In the current economy, China needs private firms to invest more, hire more and pay more in taxes. As a result, the tone has changed to “reassure and pacify them,” Mr. Xiang said. But tension remains because China wants to maintain control over private companies and will not entrust oversight purely to the markets or existing laws.
Starting around 2020, China intensified the scrutiny of the business and data collection practices of its biggest technology companies like ride-hailing service Didi Global and Ant Group, the financial technology sister company of the e-commerce giant Alibaba.
Chinese officials abruptly suspended Ant Group’s initial public offering late that year, after Mr. Ma criticized China’s banking sector as backward. Chinese regulators forced Ant to register as a financial holding company and to separate its payment app from its financial services. The public listing never took place.
Then last month, the tone shifted. In laying out its policy objectives for this year, Chinese officials said they planned for more “normalized supervision” of technology firms.
In what appeared to be a coda to China’s crackdown on Big Tech, Ant Group announced on Saturday that Mr. Ma would relinquish control of the company.
Around the time Ant announced the change in control, Guo Shuqing, the Communist Party secretary at the People’s Bank of China, said the so-called rectification campaign into the biggest technology companies was “basically complete.”
China has also said it would take the necessary steps to revive a housing market, which has been under pressure from Beijing’s efforts in recent years to curb the reckless borrowing habits of property firms.
The government, alarmed by the sharp downturn in the real estate market and the growing unrest over unfinished apartment buildings, has removed many of the debt restrictions devised to rein in firms. China has also urged banks to lend more to developers to complete unfinished apartments, while making it easier for the developers to borrow.
These steps, however, fail to address a core issue: Chinese consumers, once enthusiastic buyers of real estate, are not interested. Sales at the 100 largest property developers were down more than 40 percent last year compared with the year before, according to China Index Academy, a real estate research firm.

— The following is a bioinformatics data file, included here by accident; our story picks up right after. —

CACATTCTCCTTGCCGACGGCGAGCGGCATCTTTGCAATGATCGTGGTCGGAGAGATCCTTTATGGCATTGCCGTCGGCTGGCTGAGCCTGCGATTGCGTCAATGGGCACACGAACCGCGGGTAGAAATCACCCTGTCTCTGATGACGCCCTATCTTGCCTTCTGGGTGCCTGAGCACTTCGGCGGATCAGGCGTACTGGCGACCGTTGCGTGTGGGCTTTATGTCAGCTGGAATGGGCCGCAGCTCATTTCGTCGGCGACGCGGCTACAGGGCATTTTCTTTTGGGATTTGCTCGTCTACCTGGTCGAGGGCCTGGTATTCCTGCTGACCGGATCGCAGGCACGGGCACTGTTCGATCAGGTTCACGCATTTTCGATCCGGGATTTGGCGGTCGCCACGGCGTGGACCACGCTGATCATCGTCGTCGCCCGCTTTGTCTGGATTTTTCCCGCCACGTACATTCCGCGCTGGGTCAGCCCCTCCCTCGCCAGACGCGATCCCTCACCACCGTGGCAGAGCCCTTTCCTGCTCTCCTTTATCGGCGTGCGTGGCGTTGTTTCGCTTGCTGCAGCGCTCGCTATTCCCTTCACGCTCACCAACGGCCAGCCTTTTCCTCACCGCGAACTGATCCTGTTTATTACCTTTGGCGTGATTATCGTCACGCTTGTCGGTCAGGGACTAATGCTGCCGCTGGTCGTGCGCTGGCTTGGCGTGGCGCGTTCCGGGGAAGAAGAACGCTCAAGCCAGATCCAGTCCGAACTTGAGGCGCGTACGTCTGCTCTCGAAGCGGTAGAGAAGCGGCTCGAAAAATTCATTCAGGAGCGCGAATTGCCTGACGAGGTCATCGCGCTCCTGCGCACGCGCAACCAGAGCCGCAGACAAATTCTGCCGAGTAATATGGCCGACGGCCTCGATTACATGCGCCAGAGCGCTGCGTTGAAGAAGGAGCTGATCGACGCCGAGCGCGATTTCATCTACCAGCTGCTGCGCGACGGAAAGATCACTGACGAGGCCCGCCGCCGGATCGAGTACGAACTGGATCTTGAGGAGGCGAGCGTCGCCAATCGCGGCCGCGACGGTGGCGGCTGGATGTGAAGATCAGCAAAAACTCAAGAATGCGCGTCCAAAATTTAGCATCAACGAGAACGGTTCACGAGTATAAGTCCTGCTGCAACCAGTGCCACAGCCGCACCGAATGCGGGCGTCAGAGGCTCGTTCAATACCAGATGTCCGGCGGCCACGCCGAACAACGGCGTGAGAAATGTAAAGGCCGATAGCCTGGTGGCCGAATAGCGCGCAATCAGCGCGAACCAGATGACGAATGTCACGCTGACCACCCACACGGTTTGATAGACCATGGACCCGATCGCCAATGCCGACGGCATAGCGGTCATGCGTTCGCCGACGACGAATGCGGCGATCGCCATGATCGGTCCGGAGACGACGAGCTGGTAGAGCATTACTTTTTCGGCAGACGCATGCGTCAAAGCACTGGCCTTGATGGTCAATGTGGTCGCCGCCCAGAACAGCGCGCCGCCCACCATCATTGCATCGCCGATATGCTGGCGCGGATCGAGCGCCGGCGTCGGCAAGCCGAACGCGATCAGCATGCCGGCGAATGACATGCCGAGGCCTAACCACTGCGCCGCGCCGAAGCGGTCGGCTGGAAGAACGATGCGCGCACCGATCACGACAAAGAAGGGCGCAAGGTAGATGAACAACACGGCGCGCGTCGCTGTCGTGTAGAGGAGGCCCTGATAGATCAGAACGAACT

The challenges facing Chinese businesses extend beyond its borders. Jacob Rothman, a co-chief executive of Velong Enterprises, a manufacturer of kitchen and grilling equipment based in the country’s southern Guangdong Province, says the economic outlook in China will not improve until Beijing and Washington stop escalating tensions for political gain at home.
As China became the world’s factory floor, Mr. Rothman’s company grew from a single manufacturing site 20 years ago to six factories in the country today. It now employs more than 1,000 Chinese workers, who produce many common kitchen items, including bowls, knives and other cooking equipment.
Mr. Rothman, an American who has lived in China for more than two decades, says it is hard to keep investing without an improvement in diplomatic relations, which started deteriorating during the Trump-era trade war. Exports account for about 20 percent of China’s economy, and the United States remains the biggest buyer of Chinese goods.
While it is hard to replicate China’s productivity and efficiency elsewhere, Velong has added facilities in countries like Vietnam and Cambodia because customers worry about being too dependent on China. It’s a concern that has become more urgent, he said.
“Right now, it’s a must-have, and people are specifically saying we want an option other than China,” Mr. Rothman said.
Chang Che contributed reporting.